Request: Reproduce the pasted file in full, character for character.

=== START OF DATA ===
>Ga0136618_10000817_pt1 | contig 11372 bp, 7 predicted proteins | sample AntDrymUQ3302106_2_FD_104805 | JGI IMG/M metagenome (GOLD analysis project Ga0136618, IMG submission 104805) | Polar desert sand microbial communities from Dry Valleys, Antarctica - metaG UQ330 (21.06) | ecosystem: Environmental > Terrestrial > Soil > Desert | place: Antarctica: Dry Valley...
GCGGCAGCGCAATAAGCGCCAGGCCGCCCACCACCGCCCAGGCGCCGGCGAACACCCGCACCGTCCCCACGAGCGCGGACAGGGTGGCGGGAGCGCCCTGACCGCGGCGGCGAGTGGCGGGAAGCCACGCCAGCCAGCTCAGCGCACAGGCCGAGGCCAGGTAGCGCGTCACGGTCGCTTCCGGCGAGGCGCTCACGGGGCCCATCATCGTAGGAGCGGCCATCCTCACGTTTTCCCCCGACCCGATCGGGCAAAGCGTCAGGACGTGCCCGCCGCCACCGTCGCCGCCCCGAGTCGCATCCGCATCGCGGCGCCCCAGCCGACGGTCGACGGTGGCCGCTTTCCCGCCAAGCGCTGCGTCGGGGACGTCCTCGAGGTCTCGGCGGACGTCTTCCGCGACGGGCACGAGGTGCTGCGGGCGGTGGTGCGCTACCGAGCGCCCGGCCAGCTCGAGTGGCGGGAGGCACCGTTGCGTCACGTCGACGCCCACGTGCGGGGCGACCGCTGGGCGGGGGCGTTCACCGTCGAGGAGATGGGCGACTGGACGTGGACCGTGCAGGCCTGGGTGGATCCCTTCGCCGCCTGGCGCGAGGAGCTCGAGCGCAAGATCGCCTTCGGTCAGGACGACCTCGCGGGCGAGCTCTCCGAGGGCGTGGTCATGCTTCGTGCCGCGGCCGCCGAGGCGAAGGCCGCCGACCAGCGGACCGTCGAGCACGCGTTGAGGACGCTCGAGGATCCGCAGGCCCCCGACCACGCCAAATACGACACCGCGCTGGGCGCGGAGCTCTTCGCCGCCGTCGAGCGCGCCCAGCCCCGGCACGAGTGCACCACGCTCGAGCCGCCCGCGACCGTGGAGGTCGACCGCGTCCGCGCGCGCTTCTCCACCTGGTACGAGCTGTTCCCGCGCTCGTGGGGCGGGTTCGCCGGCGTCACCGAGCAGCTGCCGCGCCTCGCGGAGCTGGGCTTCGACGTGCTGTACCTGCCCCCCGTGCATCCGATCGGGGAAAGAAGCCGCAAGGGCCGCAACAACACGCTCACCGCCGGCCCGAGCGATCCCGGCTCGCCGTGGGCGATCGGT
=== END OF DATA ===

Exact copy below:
>Ga0136618_10000817_pt1 | contig 11372 bp, 7 predicted proteins | sample AntDrymUQ3302106_2_FD_104805 | JGI IMG/M metagenome (GOLD analysis project Ga0136618, IMG submission 104805) | Polar desert sand microbial communities from Dry Valleys, Antarctica - metaG UQ330 (21.06) | ecosystem: Environmental > Terrestrial > Soil > Desert | place: Antarctica: Dry Valley...
GCGGCAGCGCAATAAGCGCCAGGCCGCCCACCACCGCCCAGGCGCCGGCGAACACCCGCACCGTCCCCACGAGCGCGGACAGGGTGGCGGGAGCGCCCTGACCGCGGCGGCGAGTGGCGGGAAGCCACGCCAGCCAGCTCAGCGCACAGGCCGAGGCCAGGTAGCGCGTCACGGTCGCTTCCGGCGAGGCGCTCACGGGGCCCATCATCGTAGGAGCGGCCATCCTCACGTTTTCCCCCGACCCGATCGGGCAAAGCGTCAGGACGTGCCCGCCGCCACCGTCGCCGCCCCGAGTCGCATCCGCATCGCGGCGCCCCAGCCGACGGTCGACGGTGGCCGCTTTCCCGCCAAGCGCTGCGTCGGGGACGTCCTCGAGGTCTCGGCGGACGTCTTCCGCGACGGGCACGAGGTGCTGCGGGCGGTGGTGCGCTACCGAGCGCCCGGCCAGCTCGAGTGGCGGGAGGCACCGTTGCGTCACGTCGACGCCCACGTGCGGGGCGACCGCTGGGCGGGGGCGTTCACCGTCGAGGAGATGGGCGACTGGACGTGGACCGTGCAGGCCTGGGTGGATCCCTTCGCCGCCTGGCGCGAGGAGCTCGAGCGCAAGATCGCCTTCGGTCAGGACGACCTCGCGGGCGAGCTCTCCGAGGGCGTGGTCATGCTTCGTGCCGCGGCCGCCGAGGCGAAGGCCGCCGACCAGCGGACCGTCGAGCACGCGTTGAGGACGCTCGAGGATCCGCAGGCCCCCGACCACGCCAAATACGACACCGCGCTGGGCGCGGAGCTCTTCGCCGCCGTCGAGCGCGCCCAGCCCCGGCACGAGTGCACCACGCTCGAGCCGCCCGCGACCGTGGAGGTCGACCGCGTCCGCGCGCGCTTCTCCACCTGGTACGAGCTGTTCCCGCGCTCGTGGGGCGGGTTCGCCGGCGTCACCGAGCAGCTGCCGCGCCTCGCGGAGCTGGGCTTCGACGTGCTGTACCTGCCCCCCGTGCATCCGATCGGGGAAAGAAGCCGCAAGGGCCGCAACAACACGCTCACCGCCGGCCCGAGCGATCCCGGCTCGCCGTGGGCGATCGGT